Some vampires suck energy not blood

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"Some vampires suck energy not blood"

Speaking of vampires in need of slaying, the AP reports:

A force as insidious as Dracula is quietly sucking a nickel of every dollar’s worth of the electricity that seeps from your home’s outlets.

Insert the little fangs of your cell phone charger in the outlet and leave it there, phone attached: That’s vampire electronics.

Allow your computer to hide in the cloak of darkness known as “standby mode” rather than shutting it off: That’s vampire electronics.

The latest estimates show 5 percent of electricity used in the United States goes to standby power, a phenomenon energy efficiency experts find all the more terrifying as energy prices rise and the planet warms. That amounts to about $4 billion a year.

The percentage could rise to 20 percent by 2010, according to the U.S. Department of Energy.

Everything you could possibly want to know about standby power is here.

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3 Responses to Some vampires suck energy not blood

  1. John Mashey says:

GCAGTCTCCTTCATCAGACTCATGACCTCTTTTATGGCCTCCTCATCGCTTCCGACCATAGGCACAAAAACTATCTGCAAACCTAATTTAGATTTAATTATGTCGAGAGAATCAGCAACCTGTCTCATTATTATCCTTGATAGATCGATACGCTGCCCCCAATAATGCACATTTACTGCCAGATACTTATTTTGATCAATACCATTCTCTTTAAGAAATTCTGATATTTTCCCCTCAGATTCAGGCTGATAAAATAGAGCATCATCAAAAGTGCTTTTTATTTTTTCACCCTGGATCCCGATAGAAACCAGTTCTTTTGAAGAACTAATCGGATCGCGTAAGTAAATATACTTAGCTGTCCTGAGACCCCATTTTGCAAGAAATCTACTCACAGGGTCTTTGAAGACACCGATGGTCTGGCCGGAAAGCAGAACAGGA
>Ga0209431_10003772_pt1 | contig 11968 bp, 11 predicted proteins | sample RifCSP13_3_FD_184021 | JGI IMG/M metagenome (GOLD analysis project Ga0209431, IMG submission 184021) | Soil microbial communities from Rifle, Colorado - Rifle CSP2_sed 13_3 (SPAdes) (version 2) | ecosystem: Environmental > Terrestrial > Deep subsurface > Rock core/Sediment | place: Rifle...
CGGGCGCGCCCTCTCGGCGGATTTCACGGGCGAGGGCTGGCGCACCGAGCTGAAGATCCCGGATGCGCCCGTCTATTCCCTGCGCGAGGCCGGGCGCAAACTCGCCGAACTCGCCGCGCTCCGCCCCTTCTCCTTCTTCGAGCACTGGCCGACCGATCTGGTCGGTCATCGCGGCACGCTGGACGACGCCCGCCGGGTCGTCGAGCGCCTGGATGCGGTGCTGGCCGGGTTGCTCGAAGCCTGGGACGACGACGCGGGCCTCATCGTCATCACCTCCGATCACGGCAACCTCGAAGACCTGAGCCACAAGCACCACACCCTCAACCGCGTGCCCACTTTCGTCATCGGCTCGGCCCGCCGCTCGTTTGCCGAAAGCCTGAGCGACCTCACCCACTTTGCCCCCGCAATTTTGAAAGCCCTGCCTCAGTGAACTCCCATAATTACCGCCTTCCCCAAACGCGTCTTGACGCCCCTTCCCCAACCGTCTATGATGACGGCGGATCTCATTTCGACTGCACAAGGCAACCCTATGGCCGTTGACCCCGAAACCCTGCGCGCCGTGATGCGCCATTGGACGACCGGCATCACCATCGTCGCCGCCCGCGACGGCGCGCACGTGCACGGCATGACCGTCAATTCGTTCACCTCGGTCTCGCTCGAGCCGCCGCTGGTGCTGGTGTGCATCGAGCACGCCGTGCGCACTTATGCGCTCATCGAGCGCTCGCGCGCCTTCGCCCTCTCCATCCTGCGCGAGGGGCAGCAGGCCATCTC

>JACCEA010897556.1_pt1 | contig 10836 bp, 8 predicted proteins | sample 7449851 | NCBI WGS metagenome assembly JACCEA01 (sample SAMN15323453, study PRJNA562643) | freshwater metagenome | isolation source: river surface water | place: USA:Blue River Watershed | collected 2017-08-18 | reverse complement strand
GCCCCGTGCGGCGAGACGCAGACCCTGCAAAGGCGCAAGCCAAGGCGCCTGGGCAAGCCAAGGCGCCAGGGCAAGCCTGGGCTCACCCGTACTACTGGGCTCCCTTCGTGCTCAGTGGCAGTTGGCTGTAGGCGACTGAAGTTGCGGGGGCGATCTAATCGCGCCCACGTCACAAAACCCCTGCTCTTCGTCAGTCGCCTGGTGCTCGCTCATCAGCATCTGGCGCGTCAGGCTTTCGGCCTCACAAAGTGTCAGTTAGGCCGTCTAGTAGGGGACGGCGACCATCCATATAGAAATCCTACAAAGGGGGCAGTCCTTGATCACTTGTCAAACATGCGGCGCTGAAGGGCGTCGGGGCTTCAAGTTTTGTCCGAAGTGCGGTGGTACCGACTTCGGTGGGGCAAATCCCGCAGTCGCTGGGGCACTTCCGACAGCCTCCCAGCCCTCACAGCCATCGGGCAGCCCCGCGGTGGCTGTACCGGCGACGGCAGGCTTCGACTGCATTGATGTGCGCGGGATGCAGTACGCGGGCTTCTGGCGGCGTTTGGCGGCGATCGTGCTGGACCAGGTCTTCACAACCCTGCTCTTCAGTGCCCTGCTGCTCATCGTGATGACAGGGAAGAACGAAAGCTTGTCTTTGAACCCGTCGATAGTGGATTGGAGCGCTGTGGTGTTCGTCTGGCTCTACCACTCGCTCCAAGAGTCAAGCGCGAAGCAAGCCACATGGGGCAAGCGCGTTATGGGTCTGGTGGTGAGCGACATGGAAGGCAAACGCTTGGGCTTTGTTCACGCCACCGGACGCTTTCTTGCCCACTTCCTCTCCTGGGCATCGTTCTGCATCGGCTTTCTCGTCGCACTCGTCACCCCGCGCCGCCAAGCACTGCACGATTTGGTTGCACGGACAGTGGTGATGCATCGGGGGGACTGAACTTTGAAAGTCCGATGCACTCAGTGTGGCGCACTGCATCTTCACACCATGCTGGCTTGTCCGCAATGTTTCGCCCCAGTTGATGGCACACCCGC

Yes, good topic. I’ve found a “Watts Up?” or similar device to be very useful. Plug your appliance into it, and either see the instantaneous wattage, or leave it on for a day and get the accumulated watt-hours, i.e., good for things like fridges. Among other things, it made us put all our office gear on swtiched power strips, so it is easy to just turn the whole bunch off.

  2. Shannon says:

    People love to talk about energy vampires, wall warts, etc. If you look at the typical energy consumption in the home there are a lot of other important things to consider first (and the 4% estimate seems really high). Things like insulating and crack sealing, replacing your lightbulbs with those twisty CFLs, reducing your car trips, drying clothes on a rack or on a line, and replacing your old thermostat with a programmable one. These can save you more like 30% of your energy costs and your direct carbon emissions from energy use.

  3. msn nickleri says:

    Yes, good topic. I’ve found a “Watts Up?” or similar device to be very useful. Plug your appliance into it, and either see the instantaneous wattage, or leave it on for a day and get the accumulated watt-hours, i.e., good for things like fridges. Among other things, it made us put all our office gear on swtiched power strips, so it is easy to just turn the whole bunch off.